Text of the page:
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Trial by Fire - Did Texas execute an innocent man?

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The fire moved quickly through the house, a one-story wood-frame structure in a working-class neighborhood of Corsicana, in northeast Texas. Flames spread along the walls, bursting through doorways, blistering paint and tiles and furniture. Smoke pressed against the ceiling, then banked downward, seeping into each room and through crevices in the windows, staining the morning sky.
Buffie Barbee, who was eleven years old and lived two houses down, was playing in her back yard when she smelled the smoke. She ran inside and told her mother, Diane, and they hurried up the street; that’s when they saw the smoldering house and Cameron Todd Willingham standing on the front porch, wearing only a pair of jeans, his chest blackened with soot, his hair and eyelids singed. He was screaming, “My babies are burning up!” His children—Karmon and Kameron, who were one-year-old twin girls, and two-year-old Amber—were trapped inside.
Willingham told the Barbees to call the Fire Department, and while Dia…

The Deterrence Myth: Prop 66 Death Penalty ‘Reform’ is just ‘Fools Gold’ for Californians

Execution chamber, San Quentin State Prison, California
Execution chamber, San Quentin State Prison, California
DEATH PENALTY POLITICS--When Mike Ramos, the current district attorney for San Bernardino County (and candidate for California Attorney General), pleaded for Californians to send him one million dollars at the end of April -- so he could afford "paid petition gatherers" to collect enough signatures to qualify "the Death Penalty Reform and Savings Act of 2016" for placement on the November 8 ballot -- he asserted, "the threat, and application, of a working death penalty law in California is law enforcement's strongest tool to keep our communities safe."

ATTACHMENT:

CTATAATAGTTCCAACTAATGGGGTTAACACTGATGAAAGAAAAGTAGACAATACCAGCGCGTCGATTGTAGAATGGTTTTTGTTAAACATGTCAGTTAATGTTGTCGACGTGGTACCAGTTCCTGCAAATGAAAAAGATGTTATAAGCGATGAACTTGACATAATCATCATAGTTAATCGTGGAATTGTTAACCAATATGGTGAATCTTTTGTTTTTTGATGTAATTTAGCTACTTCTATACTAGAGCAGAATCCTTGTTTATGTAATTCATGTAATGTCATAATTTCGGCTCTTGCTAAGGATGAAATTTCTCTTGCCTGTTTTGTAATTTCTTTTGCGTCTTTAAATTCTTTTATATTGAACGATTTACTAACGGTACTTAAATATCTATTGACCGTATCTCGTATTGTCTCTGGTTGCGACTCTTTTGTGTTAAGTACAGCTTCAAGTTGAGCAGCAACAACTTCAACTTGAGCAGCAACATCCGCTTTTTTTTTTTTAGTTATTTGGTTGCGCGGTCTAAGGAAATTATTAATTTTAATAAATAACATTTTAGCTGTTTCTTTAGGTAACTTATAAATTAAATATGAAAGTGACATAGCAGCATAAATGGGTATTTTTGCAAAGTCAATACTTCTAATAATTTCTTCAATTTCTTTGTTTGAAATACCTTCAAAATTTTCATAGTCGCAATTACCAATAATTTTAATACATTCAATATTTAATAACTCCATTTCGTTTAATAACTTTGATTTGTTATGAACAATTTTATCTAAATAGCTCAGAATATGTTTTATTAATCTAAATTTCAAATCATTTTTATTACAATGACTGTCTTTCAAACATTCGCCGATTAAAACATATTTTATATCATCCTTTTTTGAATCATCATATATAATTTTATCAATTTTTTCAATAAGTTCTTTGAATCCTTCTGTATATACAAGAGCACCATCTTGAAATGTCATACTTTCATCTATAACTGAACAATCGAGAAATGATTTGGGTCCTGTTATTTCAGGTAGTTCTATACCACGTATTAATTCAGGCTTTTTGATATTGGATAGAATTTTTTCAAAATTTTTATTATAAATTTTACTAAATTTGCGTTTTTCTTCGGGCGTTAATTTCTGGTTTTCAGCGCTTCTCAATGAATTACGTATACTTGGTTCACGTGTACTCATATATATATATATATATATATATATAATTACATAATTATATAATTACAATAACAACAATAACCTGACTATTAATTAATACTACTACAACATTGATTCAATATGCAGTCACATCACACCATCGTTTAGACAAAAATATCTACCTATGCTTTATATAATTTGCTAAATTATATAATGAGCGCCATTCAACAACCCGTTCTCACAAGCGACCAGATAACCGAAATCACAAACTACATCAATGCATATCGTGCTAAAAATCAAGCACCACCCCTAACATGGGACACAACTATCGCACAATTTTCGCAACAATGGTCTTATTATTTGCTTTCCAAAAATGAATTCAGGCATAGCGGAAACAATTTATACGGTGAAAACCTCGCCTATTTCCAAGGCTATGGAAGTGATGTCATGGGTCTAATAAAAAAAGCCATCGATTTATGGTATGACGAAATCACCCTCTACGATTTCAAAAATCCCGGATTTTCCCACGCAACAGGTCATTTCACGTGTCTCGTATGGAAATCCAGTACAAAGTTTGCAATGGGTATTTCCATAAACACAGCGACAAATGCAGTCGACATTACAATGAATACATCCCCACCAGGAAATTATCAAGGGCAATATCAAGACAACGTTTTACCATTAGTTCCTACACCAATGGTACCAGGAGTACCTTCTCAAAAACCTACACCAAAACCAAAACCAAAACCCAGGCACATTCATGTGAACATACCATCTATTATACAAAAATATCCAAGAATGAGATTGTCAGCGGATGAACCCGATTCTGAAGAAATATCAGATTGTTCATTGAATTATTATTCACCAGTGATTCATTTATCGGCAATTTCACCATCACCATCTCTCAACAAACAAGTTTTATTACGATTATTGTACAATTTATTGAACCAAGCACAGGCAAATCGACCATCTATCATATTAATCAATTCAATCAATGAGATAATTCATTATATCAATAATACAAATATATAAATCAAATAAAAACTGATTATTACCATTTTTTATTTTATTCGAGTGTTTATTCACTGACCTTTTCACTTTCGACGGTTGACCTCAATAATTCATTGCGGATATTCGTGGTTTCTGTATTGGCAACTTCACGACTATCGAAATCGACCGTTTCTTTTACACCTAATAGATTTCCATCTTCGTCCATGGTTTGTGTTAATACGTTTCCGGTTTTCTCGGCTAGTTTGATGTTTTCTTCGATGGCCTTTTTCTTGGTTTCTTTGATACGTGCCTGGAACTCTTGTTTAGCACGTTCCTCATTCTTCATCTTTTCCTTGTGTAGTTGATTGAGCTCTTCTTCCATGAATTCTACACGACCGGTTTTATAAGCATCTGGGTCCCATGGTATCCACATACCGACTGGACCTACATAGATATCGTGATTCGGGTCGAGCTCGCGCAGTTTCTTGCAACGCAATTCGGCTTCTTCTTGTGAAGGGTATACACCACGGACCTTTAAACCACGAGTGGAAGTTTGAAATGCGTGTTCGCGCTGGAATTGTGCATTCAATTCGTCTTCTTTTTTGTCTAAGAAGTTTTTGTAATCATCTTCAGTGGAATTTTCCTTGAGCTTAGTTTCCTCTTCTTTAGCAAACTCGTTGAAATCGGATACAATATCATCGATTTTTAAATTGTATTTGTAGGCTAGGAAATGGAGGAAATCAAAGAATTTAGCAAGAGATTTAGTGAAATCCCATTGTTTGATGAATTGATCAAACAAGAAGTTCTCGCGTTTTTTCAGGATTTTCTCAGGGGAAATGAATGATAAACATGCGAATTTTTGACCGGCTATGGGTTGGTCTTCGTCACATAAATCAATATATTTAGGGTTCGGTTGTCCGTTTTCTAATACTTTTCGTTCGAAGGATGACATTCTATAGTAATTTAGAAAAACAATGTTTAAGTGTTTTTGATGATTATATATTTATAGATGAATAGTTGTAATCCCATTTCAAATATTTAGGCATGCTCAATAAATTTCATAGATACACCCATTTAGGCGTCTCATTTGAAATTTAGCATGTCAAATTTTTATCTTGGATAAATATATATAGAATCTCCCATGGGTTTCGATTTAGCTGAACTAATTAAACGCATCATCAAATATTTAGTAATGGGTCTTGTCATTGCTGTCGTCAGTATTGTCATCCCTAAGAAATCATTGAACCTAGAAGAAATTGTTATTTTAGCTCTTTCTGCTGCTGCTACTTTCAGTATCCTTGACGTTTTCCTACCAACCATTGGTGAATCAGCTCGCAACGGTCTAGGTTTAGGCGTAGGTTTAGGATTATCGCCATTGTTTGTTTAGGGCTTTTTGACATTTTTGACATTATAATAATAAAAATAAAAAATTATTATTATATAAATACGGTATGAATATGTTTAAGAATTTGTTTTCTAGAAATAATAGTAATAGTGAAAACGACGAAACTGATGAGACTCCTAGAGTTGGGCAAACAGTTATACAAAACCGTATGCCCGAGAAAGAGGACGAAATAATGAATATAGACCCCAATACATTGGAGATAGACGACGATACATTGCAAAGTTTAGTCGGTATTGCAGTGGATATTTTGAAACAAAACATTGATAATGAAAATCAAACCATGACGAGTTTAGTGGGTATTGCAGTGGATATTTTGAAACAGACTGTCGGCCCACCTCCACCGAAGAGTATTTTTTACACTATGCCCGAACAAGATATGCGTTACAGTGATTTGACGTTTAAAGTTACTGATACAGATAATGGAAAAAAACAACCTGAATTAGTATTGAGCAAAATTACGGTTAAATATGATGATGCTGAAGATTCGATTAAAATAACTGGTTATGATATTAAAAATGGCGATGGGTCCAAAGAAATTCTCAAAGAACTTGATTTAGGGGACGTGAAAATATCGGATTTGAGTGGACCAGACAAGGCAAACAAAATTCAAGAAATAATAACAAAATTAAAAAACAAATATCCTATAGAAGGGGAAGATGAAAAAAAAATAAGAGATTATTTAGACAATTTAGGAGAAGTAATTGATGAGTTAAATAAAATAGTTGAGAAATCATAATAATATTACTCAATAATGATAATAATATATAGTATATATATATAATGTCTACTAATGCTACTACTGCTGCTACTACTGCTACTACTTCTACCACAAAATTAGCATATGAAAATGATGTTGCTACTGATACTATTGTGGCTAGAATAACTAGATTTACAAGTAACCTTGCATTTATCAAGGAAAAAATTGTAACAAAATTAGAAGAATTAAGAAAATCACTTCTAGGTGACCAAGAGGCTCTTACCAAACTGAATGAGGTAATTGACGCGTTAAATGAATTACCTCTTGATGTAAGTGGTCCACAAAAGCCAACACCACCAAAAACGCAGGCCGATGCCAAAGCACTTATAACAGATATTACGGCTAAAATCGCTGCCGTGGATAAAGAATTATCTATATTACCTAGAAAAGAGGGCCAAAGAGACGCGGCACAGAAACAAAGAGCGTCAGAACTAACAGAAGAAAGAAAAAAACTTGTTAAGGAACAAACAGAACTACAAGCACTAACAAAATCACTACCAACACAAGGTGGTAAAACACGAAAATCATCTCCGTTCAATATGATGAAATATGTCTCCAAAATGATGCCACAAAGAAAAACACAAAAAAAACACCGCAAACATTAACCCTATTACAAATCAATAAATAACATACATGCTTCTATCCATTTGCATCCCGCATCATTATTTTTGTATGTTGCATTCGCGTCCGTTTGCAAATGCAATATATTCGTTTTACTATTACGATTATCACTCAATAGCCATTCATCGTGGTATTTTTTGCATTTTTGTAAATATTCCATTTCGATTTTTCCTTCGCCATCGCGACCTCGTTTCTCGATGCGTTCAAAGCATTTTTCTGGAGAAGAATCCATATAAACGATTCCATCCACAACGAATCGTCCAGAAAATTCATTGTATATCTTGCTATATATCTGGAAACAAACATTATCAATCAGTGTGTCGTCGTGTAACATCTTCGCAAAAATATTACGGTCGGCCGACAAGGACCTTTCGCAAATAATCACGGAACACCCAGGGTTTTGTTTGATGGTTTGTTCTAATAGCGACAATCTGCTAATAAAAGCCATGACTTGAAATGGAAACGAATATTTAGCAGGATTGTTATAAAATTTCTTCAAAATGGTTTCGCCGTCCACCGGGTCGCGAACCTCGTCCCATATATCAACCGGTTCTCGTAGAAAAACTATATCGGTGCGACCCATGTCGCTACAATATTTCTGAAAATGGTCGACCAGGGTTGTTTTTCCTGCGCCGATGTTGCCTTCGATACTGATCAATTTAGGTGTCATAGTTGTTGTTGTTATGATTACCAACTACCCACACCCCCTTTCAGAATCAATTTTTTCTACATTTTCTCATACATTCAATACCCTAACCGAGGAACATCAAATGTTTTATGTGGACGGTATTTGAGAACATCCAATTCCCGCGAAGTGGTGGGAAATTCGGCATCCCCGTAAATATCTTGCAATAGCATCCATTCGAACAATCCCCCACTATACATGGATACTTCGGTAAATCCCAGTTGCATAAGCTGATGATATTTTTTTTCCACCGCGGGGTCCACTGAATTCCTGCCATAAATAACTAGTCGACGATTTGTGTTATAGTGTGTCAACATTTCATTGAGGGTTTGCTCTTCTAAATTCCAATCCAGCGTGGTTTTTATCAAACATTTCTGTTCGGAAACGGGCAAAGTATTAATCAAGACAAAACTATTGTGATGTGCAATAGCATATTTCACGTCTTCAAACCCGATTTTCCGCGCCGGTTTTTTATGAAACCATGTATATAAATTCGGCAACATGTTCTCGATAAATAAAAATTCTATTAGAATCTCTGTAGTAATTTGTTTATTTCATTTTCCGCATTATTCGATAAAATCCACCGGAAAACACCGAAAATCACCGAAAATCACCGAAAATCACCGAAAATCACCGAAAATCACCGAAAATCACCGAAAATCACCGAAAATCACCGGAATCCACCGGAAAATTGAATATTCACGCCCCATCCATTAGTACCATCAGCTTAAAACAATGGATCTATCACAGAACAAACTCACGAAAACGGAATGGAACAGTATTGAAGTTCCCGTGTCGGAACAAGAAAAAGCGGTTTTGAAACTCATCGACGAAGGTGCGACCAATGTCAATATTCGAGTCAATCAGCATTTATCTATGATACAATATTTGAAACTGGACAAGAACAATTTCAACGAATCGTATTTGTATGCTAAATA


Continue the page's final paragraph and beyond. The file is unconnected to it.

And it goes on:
Other than the proverbial bridge in Brooklyn, no bigger, more bald-faced balderdash has heretofore been sold to Californian voters. 

Eviscerating the myth that the death penalty acts as a valuable deterrent, the Washington Post’s Max Ehrenfreund soberly observed in 2014, that "there's still no evidence that executions deter criminals." Delving into scientific studies done on the subject for Newsweek, including a 2012 study by the National Academy of Sciences (comprised of our nation's brightest scientific minds), Stanford Law Professor John Donohue’s assessment of the death penalty's deterrent value at the end of last summer was even bleaker. In a column called, “Does the death penalty deter killers?,” Donohue resoundingly concluded: "There is not the slightest credible statistical evidence that capital punishment reduces the rate of homicide." 

Instead of continuing such a deeply flawed policy, Donohue wrote: “A better way to address the problem of homicide is to take the resources that would otherwise be wasted in operating a death penalty regime and use them on strategies that are known to reduce crime, such as hiring and properly training police officers and solving crime.” (Formerly a professor at Yale and Northwestern Law School, Donohue is one of the leading empirical researchers in legal academia.) 

The shibboleth that the death penalty acts as a deterrent is just one of many reasons why “Proposition 66, ‘The Death Penalty Reform and Savings Act of 2016,’ is Fool’s Gold for Californians.” 

Savvy, streetwise, sophisticated Californians have a superlatively better, more effective alternative to vote for, called Proposition 62, "The Justice That Works Act of 2016." Proposition 62 would (1) replace the death penalty with life in prison without the possibility of parole; (2) require death row inmates to work and pay wages to their victims' families; and (3) save taxpayers a projected $150 million dollars a year. 

Apart from finally ending California’s ignominious and failed experiment with capital punishment -- making us a standard-bearer for other states where already, “practically speaking, the death penalty is disappearing” – do you know what’s best about Proposition 62? 

Unlike Proposition 66, the prospective benefits of Proposition 62 are not illusory, based on a bunch of baloney, glorified ballyhoo, or like death penalty proponents’ deterrence argument – bunk.

Source: City Watch, Stephen A. Cooper, July 18, 2016. Mr. Cooper is a former D.C. public defender who worked as an assistant federal public defender in Alabama between 2012 and 2015.

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